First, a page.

• Best practices for bringing a friend to help including, their knowledge, appearance, and duties.
  • After The Craft Show
    • Packing up your inventory, restocking, and evaluating the success of your event.

Why Do A Craft Show or Vendor Event?

Craft shows can present you with a great opportunity to generate income for your business, but they are also a bit of a risk since no one can guarantee you a sale. I do not recommend doing a show with the sole goal being to sell a ton of items and make a bunch of money. Participating in local shows allows you to network with other small business owners and help get your name out to people in your area. This may not lead to immediate sales, but it can lead to opportunities for collaboration or sales later on. If your ultimate goal is to open a brick and mortar store then building a local following and creating a buzz around your brand is important, this is where your craft show focus should be.

In person events also allow you to observe the current market trends in real time. You may have created an item that you absolutely love, but its not selling on your website. Bring it to a show and watch how customers interact with it. What questions do they ask you? Do they try and hagle with you on the price? Do they ask for a different size or color variation? This could give you really good feedback on your products and potentially an entirely new product line.

Giant Bananas
These fun bananas were 100% inspired by my customers. You can see them here.

Another benefit to doing a vendor event or crafts how is for generating new ideas. I often get custom requests from customers and fellow vendors at shows. Many of them have become permanent parts of my product line. These are designs that I would not have been able to come up with on my own. As crafters we tend to get so focused on our style and techniques that we forget to look around and learn something new.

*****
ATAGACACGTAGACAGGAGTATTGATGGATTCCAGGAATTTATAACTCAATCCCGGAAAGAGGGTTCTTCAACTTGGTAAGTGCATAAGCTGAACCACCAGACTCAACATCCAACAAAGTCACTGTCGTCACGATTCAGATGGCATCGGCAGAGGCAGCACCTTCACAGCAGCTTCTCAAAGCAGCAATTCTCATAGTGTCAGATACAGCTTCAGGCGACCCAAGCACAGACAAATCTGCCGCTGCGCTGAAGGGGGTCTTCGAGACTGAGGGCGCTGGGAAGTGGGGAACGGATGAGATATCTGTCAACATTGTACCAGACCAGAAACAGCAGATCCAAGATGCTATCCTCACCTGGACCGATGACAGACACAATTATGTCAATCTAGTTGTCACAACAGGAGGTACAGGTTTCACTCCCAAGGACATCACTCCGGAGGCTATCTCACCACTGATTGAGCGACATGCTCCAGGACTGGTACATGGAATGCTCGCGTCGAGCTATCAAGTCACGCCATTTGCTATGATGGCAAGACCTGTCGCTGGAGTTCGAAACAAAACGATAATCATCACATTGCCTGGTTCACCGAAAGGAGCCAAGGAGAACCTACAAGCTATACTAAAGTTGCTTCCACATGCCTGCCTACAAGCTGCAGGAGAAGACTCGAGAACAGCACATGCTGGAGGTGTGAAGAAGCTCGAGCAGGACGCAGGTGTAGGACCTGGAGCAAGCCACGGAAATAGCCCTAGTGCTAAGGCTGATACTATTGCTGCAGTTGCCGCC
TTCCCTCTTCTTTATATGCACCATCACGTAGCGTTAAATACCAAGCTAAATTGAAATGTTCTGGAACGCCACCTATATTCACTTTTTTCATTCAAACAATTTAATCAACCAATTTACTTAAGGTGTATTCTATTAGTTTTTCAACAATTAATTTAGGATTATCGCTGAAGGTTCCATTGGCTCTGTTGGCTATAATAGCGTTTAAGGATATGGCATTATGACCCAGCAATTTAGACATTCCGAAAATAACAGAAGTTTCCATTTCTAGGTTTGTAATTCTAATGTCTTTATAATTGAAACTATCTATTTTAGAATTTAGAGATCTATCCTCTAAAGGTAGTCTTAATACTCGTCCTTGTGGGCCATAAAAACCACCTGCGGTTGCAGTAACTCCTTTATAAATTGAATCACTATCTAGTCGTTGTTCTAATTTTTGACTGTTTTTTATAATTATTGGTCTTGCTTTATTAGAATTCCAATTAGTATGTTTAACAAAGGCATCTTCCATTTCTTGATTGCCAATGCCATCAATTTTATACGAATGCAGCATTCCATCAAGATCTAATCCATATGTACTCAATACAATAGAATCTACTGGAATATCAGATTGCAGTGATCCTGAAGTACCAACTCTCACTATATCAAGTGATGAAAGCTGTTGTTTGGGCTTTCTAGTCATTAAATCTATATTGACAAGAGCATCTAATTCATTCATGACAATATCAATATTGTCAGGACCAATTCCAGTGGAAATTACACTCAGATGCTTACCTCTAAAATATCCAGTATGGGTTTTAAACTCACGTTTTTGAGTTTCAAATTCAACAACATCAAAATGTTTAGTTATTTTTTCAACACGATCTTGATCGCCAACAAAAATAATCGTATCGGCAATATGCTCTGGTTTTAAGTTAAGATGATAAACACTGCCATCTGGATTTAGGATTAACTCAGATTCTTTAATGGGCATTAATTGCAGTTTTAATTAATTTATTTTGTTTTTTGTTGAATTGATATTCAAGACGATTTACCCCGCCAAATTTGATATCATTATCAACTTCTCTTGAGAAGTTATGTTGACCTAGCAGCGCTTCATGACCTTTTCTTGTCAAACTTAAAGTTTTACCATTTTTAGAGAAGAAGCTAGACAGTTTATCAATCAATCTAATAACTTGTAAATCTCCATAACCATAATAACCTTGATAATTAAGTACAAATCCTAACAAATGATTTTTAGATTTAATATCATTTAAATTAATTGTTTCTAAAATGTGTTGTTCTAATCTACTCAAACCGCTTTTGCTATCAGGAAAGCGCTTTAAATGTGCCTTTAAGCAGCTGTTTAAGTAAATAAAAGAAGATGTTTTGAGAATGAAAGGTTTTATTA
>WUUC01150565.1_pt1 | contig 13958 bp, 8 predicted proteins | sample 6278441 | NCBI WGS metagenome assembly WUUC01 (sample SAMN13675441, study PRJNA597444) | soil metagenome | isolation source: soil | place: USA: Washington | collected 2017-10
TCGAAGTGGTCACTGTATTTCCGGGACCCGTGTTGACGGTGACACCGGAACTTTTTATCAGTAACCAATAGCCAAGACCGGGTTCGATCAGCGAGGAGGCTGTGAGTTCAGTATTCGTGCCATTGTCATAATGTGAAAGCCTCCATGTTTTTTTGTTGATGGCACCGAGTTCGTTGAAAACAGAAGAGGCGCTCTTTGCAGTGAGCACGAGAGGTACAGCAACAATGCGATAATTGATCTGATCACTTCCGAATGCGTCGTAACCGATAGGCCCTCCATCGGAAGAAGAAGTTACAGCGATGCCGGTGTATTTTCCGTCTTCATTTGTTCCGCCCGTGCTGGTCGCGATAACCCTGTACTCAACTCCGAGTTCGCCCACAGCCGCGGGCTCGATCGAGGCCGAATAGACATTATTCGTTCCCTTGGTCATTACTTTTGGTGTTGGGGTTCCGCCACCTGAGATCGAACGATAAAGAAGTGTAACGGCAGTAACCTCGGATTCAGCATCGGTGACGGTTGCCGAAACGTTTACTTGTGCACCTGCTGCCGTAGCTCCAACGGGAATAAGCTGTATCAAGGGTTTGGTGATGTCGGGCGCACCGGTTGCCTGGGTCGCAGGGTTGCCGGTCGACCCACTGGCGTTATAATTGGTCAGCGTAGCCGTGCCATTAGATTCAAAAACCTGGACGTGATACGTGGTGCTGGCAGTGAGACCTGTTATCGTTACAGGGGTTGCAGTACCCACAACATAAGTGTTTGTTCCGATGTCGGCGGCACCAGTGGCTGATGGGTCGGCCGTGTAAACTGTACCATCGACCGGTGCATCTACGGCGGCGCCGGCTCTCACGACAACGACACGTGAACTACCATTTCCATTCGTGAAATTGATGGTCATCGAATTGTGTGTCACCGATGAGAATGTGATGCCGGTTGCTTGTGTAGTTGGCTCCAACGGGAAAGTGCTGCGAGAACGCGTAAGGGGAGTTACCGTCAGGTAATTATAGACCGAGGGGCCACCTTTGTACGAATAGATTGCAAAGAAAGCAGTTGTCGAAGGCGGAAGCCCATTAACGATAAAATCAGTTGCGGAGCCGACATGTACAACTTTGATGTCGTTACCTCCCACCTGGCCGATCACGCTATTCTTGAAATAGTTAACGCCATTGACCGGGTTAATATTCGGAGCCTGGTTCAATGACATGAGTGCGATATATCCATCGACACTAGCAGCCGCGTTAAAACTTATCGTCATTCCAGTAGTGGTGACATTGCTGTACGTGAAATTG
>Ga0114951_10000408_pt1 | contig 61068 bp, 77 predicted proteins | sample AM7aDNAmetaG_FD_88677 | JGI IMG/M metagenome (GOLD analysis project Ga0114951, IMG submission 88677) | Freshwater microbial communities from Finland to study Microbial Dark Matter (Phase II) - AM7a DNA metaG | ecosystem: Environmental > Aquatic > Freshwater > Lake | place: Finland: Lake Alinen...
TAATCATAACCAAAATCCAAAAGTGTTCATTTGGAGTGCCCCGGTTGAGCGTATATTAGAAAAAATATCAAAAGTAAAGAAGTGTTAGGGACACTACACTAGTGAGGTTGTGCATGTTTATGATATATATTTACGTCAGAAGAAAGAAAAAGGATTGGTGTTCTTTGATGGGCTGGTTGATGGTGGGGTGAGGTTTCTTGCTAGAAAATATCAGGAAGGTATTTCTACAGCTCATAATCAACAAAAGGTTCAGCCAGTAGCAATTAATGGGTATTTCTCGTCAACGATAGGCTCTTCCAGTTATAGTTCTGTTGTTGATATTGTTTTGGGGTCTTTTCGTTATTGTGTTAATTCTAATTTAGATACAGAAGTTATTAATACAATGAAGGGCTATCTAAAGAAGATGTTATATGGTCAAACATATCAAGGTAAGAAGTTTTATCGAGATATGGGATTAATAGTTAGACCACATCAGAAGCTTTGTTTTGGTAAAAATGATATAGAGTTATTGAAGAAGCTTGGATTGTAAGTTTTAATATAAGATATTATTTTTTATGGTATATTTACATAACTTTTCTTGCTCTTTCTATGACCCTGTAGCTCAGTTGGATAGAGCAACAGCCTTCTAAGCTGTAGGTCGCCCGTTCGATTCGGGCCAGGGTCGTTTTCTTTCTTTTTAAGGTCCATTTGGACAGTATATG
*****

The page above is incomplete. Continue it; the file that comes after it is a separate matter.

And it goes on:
Like these bananas, originally I made the standard size banana as kind of a joke… and customers loved them. They immediately asked for more sizes and these new sizes are even more popular than the original. I would never have come up with this without the help of my customers.


I am a stay at home mom, which means that I don’t get many opportunities to go out and interact with people more my age. Now don’t get me wrong, I love my kids and I love my family, but I need social interaction. Doing an event can help provide that for me. Some of my closest friends right now I met at craft shows, and they have become some of my most vocal supporters.

These pokeballs were a design specifically for a comic book shop that I met through networking at events. You can find the comic book shop here and the pokeballs here if you want more information on either.

The final reason I like to do shows is seeing people’s faces when they see my products. Most of what I make is very whimsical and fun. How often do you come across giant fuzzy fruits and vegetables? I love being able to see the joy my items bring to people of all ages. It is the entire reason I started selling in the first place. I often struggle with my “why” and my motivation to keep going with my business. After I do an event I find that seeing the joy my items bring to people gives me the energy boost that I need to get through the tough times and push past my temporary uncertainty.

Final Thoughts

The next post in my series covers the different terminology you may come across when looking for craft shows. You can find it here or by using the navigation list that will be at the end of each blog post in this series.

I’d love to answer your questions or hear your feedback, so feel free to comment. If I have missed anything please let me know so I can add it to the series, and if you have a picture of your set up or a story that you feel would help someone else please feel free to share it here.

Blog Posts In This Series